Most people have either experienced or heard of the term “burnout” at least once during their working life, but in recent years, a less-known form of work-related stress has been recognized by coaches and business psychologists alike: “brownout.” The term originates from the energy industry, where a drop of voltage in electrical power causes lights to either dim or flicker. In the working world, employees who suffer from this condition experience a similar drop in their energy levels, becoming disengaged and demotivated and suffering from a complete lack of interest in their job.
Why is brownout problematic for employers?
Even though brownout is not considered as serious as burnout, it is much more prevalent in the workplace. In a survey conducted by the U.S. coaching firm Corporate Balance Concepts, an estimated 5 percent of 1,000 executives suffered from burnout, while 40 percent suffered from brownout.
Unlike burnout, which is a sudden state of temporary exhaustion, brownout can have long-term lasting effects on a person’s professional and personal life. The main reason why brownout is so problematic is because workers afflicted by it are not in “obvious crisis,” meaning that it is not always noticeable to the naked eye that your employees are in this overwhelmed and disengaged state. As a consequence, many employers are shocked when their top performers abruptly resign and jump ship to a new employer.
However, brownout does not solely affect your employees. Leaders who are suffering from brownout can be incredibly toxic for the work environment, often negatively infiltrating the company culture by ignoring new ideas, not supporting new talent or by generally becoming withdrawn from their role.
How can companies prevent brownout and retain their top talent?
Challenge your talent.
According to recent research, more than 70 percent of high-retention risk employees (many of whom are top performers) say they have to leave their organization to advance their careers. This is often because the employees feel stifled and unchallenged in their role, or rather they believe they are not given the best opportunities to showcase their potential.
Obviously, giving your employees double the workload is not the answer, and can instead lead them to failure and brownout more than anything else. The best ways to positively challenge and stimulate your talent are by seeking their opinion on bigger projects, giving them responsibility over an important task or even assigning them something they have never done before, something that will really develop and reveal their potential. After all, if you do not give your talent a stage, they will cease to perform and seek somewhere else where they can realize their potential.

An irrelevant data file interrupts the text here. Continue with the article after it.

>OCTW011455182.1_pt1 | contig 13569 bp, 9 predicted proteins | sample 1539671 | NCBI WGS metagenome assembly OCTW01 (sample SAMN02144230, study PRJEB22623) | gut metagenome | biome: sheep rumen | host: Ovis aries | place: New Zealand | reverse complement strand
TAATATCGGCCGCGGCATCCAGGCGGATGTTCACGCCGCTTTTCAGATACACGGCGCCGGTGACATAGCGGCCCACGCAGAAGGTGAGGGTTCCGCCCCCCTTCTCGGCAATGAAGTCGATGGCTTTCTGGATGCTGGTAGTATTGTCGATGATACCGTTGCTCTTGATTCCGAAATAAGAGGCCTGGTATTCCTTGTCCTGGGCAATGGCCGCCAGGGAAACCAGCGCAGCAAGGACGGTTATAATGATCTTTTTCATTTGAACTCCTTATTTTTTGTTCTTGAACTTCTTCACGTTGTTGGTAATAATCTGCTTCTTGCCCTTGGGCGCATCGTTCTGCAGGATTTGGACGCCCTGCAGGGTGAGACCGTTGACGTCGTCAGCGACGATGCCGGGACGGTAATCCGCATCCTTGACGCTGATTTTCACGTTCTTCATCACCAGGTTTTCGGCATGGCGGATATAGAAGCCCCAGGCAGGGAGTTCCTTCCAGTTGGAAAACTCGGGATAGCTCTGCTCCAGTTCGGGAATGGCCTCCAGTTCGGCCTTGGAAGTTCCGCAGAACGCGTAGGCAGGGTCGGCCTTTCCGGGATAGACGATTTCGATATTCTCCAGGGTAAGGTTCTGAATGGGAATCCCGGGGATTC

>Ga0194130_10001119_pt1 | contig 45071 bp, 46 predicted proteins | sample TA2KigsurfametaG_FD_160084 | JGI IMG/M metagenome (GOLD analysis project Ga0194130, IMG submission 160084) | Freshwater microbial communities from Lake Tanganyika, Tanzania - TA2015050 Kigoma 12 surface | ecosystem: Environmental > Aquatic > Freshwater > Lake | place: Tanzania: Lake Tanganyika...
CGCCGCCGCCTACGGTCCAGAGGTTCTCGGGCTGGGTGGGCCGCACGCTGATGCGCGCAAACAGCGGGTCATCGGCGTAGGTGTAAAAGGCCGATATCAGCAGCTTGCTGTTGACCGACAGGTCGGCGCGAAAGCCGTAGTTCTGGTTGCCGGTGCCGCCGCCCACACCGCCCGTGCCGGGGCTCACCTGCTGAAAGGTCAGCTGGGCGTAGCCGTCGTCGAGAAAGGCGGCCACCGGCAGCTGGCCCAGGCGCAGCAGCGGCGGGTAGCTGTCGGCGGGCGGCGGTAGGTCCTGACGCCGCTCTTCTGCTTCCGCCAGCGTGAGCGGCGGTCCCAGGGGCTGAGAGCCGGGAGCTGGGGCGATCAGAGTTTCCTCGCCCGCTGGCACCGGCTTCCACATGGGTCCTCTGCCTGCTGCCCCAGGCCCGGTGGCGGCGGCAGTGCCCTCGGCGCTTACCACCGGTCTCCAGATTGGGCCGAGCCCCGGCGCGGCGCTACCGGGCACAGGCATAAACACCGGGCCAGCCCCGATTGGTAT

Develop your talent.
An important attribute of top talent is that they are always looking to grow. While many people strongly believe that on-the-job learning is the only learning an employee needs, growth can also come from more formal programs. Offer your employees online training courses and personalized development plans tailored to their needs or areas for improvement. Providing these opportunities enables your talent to receive both constructive criticism and praise for their achievements, allowing them to feel as though the company is investing in them and wanting them to develop.
If you are looking to grow and inspire your talent at the same time, you can also provide them with a first-hand look into what it really takes to be successful at the company; show them a series of videos or written insights from current and past high performers, as this could motivate your top talent and give them a professional goal to work towards.
Reward your talent.
Many high-performing employees are intrinsically motivated, meaning that they do not need rewards to motivate them to create great work. However, that does not mean that your top talent would not benefit from encouragement every now and then. Treating your top performers the same way you treat those who simply just “do enough” shows that no matter how well your employees perform, they will always be treated the same and not receive any praise for their additional efforts. Doing this hinders employee morale, making your talent feel deflated, unmotivated and disinterested in your company. Whether it’s a team lunch, a certificate of achievement or a handwritten note from the CEO/manager valuing their work, ensure that your high-performing talent feels appreciated for the work that they do, and as a result, you have more chance of retaining your top potential.
Whether it’s burnout, brownout or overall work stress, taking the time to develop a more sustainable strategy to prevent and support these cases could be the key to retaining and attracting high-performers to your workplace. By combining these three tips -- challenge, develop and reward -- into your company culture, you will actively combat the associated risks of brownout. After all, employee turnover is inevitable, but the reasoning behind why your top talent leaves does not have to be.